"An important book, and well-wrought to boot...Gilbert just plain catches him: It is hard to imagine a deeper, more insightful portrait...her book is wise and knowing." —Men's Journal
About the Author
- Item Weight : 7 ounces
- Paperback : 288 pages
- ISBN-10 : 9780142002834
- ISBN-13 : 978-0142002834
- Product Dimensions : 5.08 x 0.52 x 7.73 inches
- Publisher : Riverhead Books; Reissue Edition (May 27, 2003)
- Language: : English
- ASIN : 0142002836
- Best Sellers Rank: #48,165 in Books (See Top 100 in Books)
- Customer Reviews:
Top reviews from the United States
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It’s the story of a survivalist with such a strange and outrageous lifestyle that, in my opinion, his mental balance comes into question. I appreciate Conway’s passion for uncomplicated living and return-to-nature enthusiasm. But his intent to convert all wasteful and thoughtless humans into his own image while using tyranny, selfishness, and one-sided logic does not make him an admirable figure; especially as he leaves in his wake a history of family turmoil, broken friendships, and disillusioned women. A lengthy succession of brilliant women, initially enthralled with his charisma, has abandoned him because of his unreasonable dominating nature. I was highly offended by his actions and expectations of other people.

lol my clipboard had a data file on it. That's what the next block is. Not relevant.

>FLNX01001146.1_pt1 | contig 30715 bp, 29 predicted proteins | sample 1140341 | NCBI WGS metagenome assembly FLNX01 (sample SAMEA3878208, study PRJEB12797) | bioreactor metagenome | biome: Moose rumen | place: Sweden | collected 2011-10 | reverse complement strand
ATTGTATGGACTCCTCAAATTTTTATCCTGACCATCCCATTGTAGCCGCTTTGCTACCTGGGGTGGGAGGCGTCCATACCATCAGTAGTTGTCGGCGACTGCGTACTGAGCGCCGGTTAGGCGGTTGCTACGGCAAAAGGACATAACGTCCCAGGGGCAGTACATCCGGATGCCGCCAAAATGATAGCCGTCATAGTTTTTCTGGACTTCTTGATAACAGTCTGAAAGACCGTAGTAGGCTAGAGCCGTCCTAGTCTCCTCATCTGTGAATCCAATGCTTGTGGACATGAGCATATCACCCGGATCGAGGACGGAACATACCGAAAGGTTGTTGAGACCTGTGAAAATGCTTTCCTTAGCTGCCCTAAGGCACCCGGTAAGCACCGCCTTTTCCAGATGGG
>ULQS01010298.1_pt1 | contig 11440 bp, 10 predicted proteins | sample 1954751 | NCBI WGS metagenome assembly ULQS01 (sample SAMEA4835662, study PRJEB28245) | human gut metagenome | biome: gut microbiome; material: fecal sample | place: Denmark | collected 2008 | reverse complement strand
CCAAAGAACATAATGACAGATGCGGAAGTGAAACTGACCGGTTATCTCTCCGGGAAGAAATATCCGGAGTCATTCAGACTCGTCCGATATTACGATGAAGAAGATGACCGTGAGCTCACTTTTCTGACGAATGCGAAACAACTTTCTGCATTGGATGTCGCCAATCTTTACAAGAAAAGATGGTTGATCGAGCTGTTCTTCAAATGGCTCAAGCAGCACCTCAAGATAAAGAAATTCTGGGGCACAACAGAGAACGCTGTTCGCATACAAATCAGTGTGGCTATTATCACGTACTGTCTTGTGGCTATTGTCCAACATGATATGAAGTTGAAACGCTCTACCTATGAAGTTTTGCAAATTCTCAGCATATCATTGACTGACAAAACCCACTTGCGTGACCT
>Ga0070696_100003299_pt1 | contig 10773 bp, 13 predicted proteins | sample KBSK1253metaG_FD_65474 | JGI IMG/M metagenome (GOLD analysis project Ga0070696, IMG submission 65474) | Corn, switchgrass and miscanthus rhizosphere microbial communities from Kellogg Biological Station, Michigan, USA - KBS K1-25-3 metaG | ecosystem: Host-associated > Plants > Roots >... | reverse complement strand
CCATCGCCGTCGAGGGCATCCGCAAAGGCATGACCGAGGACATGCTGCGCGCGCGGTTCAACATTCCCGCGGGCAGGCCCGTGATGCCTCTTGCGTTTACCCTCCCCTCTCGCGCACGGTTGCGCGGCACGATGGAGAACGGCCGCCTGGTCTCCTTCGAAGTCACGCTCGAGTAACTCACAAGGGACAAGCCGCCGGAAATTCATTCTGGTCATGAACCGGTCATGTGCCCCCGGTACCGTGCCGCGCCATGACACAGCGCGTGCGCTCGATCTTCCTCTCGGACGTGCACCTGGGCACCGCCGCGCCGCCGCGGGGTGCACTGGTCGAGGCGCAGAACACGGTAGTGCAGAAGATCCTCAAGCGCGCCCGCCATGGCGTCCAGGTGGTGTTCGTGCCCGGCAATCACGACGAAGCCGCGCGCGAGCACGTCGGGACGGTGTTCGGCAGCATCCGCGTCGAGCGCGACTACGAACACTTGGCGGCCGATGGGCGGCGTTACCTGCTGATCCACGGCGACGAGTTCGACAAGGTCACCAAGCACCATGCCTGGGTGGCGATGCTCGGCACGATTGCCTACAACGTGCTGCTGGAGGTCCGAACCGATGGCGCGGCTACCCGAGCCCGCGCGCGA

Eustace Conroy IV is a product of his father’s brutal nurturing and agonizes over it, yet he displays the same sort of cruel demeanor. He believes that obedience, discipline, and order is the way people should endure life and he doesn’t like to have his convictions or his demands on how to achieve such a life be questioned. If folks desire to be trained in the rigorous procedure of returning to nature at his service farm community at Turtle Rock in North Carolina, all demands for compliance with his techniques must be met. Over the years, however, he has found that very few employees or campers share his enthusiasm for backbreaking work, meager rations, and unpleasant living conditions. They leave in droves with unpleasant memories.